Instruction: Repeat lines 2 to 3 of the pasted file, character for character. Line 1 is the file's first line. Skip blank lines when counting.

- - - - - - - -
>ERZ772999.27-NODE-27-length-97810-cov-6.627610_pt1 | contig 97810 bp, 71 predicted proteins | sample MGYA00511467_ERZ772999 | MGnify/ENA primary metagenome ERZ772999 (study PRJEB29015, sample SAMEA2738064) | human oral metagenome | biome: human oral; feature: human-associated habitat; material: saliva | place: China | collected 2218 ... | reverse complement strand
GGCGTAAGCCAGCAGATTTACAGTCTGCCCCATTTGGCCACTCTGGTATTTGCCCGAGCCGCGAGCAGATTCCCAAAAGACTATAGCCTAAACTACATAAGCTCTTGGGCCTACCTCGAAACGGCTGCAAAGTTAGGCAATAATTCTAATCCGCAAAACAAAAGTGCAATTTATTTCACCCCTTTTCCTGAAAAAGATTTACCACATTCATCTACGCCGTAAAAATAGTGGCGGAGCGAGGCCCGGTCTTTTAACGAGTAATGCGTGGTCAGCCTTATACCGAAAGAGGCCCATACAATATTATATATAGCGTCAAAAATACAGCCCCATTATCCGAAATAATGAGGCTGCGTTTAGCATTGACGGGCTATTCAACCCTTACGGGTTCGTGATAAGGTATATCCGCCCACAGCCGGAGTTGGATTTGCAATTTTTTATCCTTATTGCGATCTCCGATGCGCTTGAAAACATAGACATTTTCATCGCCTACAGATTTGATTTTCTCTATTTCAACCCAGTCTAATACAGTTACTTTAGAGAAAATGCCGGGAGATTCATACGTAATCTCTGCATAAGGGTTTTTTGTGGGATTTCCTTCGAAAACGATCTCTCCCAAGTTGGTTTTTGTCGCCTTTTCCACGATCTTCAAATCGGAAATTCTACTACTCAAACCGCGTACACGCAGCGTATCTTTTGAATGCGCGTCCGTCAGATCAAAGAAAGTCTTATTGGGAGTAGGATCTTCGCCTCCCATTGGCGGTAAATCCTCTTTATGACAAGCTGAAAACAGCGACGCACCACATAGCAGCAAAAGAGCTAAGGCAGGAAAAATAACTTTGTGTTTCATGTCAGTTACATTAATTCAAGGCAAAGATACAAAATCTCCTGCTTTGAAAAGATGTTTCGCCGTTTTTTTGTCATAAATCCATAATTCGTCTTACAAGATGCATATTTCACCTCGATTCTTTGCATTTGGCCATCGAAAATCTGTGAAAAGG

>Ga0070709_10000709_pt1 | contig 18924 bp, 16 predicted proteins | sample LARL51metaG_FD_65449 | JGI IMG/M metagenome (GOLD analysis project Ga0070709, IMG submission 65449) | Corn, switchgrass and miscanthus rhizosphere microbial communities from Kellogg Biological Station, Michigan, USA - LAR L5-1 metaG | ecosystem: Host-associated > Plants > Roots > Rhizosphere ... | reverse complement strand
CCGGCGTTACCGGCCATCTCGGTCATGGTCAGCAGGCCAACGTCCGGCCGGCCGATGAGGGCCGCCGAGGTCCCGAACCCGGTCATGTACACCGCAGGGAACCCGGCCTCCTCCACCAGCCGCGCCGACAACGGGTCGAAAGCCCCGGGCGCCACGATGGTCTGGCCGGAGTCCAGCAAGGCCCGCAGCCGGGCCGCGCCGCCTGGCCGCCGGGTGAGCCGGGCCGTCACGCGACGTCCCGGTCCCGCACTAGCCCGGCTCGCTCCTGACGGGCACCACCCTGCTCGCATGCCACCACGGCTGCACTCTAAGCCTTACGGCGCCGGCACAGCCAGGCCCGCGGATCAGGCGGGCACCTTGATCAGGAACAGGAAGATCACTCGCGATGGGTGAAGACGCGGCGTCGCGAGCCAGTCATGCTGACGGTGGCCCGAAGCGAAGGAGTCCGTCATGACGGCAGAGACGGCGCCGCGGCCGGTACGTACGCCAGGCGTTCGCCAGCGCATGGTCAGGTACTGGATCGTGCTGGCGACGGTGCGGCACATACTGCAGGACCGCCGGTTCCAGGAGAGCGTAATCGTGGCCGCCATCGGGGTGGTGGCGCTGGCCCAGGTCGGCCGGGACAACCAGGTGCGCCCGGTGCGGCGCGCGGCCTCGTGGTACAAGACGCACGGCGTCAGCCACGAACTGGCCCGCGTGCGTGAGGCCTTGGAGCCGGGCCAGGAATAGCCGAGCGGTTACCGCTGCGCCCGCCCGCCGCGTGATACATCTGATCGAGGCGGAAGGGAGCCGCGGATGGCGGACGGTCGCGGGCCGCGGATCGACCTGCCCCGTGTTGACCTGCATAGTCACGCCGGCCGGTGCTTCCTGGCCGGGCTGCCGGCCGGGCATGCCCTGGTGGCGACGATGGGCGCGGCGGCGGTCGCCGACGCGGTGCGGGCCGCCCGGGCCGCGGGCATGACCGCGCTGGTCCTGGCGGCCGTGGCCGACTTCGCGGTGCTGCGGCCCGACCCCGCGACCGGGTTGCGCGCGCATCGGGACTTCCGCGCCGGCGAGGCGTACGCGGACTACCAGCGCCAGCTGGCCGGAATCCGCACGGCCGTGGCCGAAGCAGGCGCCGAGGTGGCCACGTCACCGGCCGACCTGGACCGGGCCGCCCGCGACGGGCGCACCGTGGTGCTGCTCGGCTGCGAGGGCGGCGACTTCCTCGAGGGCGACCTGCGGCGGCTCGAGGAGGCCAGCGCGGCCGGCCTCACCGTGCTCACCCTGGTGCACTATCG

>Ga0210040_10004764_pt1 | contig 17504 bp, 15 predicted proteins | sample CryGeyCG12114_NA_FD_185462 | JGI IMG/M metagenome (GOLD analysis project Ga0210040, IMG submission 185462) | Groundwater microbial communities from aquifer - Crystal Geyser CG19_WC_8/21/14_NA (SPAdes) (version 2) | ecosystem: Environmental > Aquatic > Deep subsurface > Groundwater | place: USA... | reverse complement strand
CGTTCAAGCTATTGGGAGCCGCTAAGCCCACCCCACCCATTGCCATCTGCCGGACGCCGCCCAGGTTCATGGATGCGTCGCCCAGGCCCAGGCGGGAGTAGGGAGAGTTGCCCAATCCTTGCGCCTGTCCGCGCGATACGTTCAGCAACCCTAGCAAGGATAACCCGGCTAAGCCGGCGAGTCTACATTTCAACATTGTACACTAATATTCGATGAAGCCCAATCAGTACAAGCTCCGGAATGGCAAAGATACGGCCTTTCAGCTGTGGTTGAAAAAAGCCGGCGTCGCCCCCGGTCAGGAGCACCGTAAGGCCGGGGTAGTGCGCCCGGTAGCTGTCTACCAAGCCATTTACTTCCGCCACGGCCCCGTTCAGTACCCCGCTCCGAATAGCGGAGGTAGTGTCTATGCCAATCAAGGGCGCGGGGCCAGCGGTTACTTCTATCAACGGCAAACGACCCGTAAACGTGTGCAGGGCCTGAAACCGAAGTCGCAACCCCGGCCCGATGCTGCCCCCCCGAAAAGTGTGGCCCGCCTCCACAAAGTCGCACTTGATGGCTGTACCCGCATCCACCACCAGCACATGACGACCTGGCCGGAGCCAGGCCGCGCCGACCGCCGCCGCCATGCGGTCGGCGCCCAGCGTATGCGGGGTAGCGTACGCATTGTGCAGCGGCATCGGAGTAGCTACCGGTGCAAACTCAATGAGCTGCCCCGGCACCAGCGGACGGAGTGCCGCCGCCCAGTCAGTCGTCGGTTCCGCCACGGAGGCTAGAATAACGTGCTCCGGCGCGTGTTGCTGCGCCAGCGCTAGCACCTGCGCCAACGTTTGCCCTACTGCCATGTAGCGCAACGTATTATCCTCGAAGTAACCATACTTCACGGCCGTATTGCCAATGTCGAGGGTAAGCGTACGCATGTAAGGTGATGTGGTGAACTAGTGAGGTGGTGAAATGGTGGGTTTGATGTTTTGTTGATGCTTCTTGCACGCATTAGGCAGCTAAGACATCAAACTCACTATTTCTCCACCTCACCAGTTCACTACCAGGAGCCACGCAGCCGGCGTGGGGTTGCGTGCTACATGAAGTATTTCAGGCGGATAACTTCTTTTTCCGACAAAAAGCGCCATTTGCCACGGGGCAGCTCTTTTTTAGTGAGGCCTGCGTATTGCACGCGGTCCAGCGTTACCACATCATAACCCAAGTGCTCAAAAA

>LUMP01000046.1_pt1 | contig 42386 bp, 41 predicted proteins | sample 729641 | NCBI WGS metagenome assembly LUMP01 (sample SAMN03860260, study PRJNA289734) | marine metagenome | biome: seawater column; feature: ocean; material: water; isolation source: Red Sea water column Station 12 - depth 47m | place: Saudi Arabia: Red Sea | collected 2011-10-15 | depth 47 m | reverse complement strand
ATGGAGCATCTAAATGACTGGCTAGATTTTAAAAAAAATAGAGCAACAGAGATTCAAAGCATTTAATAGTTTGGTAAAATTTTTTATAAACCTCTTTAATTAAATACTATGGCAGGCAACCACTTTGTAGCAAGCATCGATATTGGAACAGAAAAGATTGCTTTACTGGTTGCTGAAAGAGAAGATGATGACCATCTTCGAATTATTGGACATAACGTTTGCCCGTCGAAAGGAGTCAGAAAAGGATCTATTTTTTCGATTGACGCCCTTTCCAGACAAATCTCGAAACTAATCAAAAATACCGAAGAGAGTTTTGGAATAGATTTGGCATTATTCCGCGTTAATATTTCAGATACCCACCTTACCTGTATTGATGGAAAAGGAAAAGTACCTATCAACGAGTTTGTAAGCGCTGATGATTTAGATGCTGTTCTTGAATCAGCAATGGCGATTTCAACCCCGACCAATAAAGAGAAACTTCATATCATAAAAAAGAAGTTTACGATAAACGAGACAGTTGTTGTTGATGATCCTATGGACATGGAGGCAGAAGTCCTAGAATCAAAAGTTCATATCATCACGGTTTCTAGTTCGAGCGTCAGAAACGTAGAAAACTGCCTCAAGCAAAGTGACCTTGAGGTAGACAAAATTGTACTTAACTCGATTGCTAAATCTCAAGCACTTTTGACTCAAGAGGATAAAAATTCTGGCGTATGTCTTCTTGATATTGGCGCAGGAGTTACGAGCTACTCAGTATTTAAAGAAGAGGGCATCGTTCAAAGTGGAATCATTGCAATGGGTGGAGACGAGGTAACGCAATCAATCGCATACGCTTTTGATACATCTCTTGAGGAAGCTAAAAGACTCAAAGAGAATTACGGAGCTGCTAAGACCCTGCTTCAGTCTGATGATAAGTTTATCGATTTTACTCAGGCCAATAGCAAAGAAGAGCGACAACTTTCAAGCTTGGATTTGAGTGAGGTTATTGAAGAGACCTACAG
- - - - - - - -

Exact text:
GGCGTAAGCCAGCAGATTTACAGTCTGCCCCATTTGGCCACTCTGGTATTTGCCCGAGCCGCGAGCAGATTCCCAAAAGACTATAGCCTAAACTACATAAGCTCTTGGGCCTACCTCGAAACGGCTGCAAAGTTAGGCAATAATTCTAATCCGCAAAACAAAAGTGCAATTTATTTCACCCCTTTTCCTGAAAAAGATTTACCACATTCATCTACGCCGTAAAAATAGTGGCGGAGCGAGGCCCGGTCTTTTAACGAGTAATGCGTGGTCAGCCTTATACCGAAAGAGGCCCATACAATATTATATATAGCGTCAAAAATACAGCCCCATTATCCGAAATAATGAGGCTGCGTTTAGCATTGACGGGCTATTCAACCCTTACGGGTTCGTGATAAGGTATATCCGCCCACAGCCGGAGTTGGATTTGCAATTTTTTATCCTTATTGCGATCTCCGATGCGCTTGAAAACATAGACATTTTCATCGCCTACAGATTTGATTTTCTCTATTTCAACCCAGTCTAATACAGTTACTTTAGAGAAAATGCCGGGAGATTCATACGTAATCTCTGCATAAGGGTTTTTTGTGGGATTTCCTTCGAAAACGATCTCTCCCAAGTTGGTTTTTGTCGCCTTTTCCACGATCTTCAAATCGGAAATTCTACTACTCAAACCGCGTACACGCAGCGTATCTTTTGAATGCGCGTCCGTCAGATCAAAGAAAGTCTTATTGGGAGTAGGATCTTCGCCTCCCATTGGCGGTAAATCCTCTTTATGACAAGCTGAAAACAGCGACGCACCACATAGCAGCAAAAGAGCTAAGGCAGGAAAAATAACTTTGTGTTTCATGTCAGTTACATTAATTCAAGGCAAAGATACAAAATCTCCTGCTTTGAAAAGATGTTTCGCCGTTTTTTTGTCATAAATCCATAATTCGTCTTACAAGATGCATATTTCACCTCGATTCTTTGCATTTGGCCATCGAAAATCTGTGAAAAGG

>Ga0070709_10000709_pt1 | contig 18924 bp, 16 predicted proteins | sample LARL51metaG_FD_65449 | JGI IMG/M metagenome (GOLD analysis project Ga0070709, IMG submission 65449) | Corn, switchgrass and miscanthus rhizosphere microbial communities from Kellogg Biological Station, Michigan, USA - LAR L5-1 metaG | ecosystem: Host-associated > Plants > Roots > Rhizosphere ... | reverse complement strand